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Hecht v. Helmsley-Spear

NEW YORK SUPREME COURT, APPELLATE DIVISION, FIRST DEPARTMENT


September 24, 2009

ROBERT HECHT, PLAINTIFF-APPELLANT,
v.
HELMSLEY-SPEAR, INC., ETC., ET AL., DEFENDANTS-RESPONDENTS.

Order, Supreme Court, New York County (Michael D. Stallman, J.), entered June 5, 2008, granting defendants' motion for summary judgment dismissing plaintiff's third cause of action for breach of contract, unanimously affirmed, with costs.

Published by New York State Law Reporting Bureau pursuant to Judiciary Law § 431.

This opinion is uncorrected and subject to revision before publication in the Official Reports.

Tom, J.P., Sweeny, McGuire, DeGrasse, Freedman, JJ.

111528/07

The court correctly found that the alleged promises made by defendant Schneider with respect to severance benefits to be provided plaintiff in the event of a sale of Helmsley-Spear, Inc., or at the time of his departure from the company, are insufficient, as a matter of law, to provide the basis for a legally enforceable oral agreement. The oral assurances lacking any actual terms as to the amount, form, and timing of payment of any compensation, and including no methodology or custom providing for the determination of the same, failed to manifest a clear intention on the part of the parties to form a binding, definite severance agreement (see Dombrowski v Somers, 41 NY2d 858, 859 [1977]; Stanwich Consulting v Etkin, 47 AD3d 403 [2008]; Freedman v Pearlman, 271 AD2d 301, 303 [2000]). Moreover, to the extent that any of the alleged promises evinced defendants' intent to undertake an enforceable severance obligation with respect to plaintiff, the terms of the promised severance benefits therein were so indefinite as to require a review of extrinsic evidence in order to fill in the gaps. As the court correctly concluded, the extrinsic evidence relied upon by plaintiff failed to establish an industry standard or course of dealing, or to otherwise provide an objective basis for filling in the price term missing from the purported severance agreement. Accordingly, summary judgment was properly granted (see Joseph Martin, Jr., Delicatessen v Schumacher, 52 NY2d 105, 109-110 [1981]; Mark Bruce Intl., Inc. v Blank Rome, LLP, 60 AD3d 550 [2009]).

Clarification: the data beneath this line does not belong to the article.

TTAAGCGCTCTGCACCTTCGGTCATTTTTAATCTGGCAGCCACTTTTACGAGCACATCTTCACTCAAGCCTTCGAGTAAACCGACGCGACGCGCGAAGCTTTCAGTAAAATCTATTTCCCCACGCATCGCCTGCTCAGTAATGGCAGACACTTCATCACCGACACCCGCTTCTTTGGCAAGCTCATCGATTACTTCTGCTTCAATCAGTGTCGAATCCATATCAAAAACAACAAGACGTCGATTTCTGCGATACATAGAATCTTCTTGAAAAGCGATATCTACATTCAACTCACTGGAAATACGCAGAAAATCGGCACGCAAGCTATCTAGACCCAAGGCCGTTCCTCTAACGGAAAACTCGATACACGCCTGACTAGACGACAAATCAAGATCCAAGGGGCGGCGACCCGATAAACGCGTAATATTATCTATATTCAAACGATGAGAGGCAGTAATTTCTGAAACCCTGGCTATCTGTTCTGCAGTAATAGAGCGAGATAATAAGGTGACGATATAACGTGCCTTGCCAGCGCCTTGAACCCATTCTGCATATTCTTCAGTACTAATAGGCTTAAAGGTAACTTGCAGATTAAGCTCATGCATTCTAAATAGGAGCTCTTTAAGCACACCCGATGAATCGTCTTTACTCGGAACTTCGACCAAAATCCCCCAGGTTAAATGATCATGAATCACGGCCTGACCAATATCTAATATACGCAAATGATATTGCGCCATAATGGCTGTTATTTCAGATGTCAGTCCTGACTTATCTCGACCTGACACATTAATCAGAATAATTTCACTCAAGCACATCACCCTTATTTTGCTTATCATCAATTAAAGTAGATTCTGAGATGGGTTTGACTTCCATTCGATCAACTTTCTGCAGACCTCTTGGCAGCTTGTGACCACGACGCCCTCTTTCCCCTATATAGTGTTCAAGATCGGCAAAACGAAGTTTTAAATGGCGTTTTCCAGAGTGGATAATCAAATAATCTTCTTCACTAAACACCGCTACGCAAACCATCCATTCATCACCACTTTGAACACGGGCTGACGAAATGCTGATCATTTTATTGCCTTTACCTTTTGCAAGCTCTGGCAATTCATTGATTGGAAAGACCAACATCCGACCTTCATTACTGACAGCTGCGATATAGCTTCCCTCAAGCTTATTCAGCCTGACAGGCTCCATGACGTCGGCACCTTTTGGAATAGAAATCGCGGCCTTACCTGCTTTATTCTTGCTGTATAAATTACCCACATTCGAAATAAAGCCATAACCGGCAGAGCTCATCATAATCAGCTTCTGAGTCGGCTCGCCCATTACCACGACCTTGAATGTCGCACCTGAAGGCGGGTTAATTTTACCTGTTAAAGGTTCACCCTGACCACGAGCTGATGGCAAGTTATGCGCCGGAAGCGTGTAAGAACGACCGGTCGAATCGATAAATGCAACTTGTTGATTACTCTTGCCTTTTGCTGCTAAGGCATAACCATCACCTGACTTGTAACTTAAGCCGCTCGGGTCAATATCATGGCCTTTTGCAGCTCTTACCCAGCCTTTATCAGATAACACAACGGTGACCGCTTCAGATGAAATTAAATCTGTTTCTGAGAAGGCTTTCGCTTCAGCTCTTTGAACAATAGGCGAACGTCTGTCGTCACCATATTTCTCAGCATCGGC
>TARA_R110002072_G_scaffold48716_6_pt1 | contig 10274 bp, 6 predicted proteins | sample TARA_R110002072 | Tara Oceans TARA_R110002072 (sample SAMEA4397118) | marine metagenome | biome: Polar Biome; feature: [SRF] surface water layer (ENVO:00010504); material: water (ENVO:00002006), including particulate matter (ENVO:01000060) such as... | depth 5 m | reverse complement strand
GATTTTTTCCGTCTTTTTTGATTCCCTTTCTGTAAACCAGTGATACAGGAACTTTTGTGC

THIS CONSTITUTES THE DECISION AND ORDER OF THE SUPREME COURT, APPELLATE DIVISION, FIRST DEPARTMENT.

20090924

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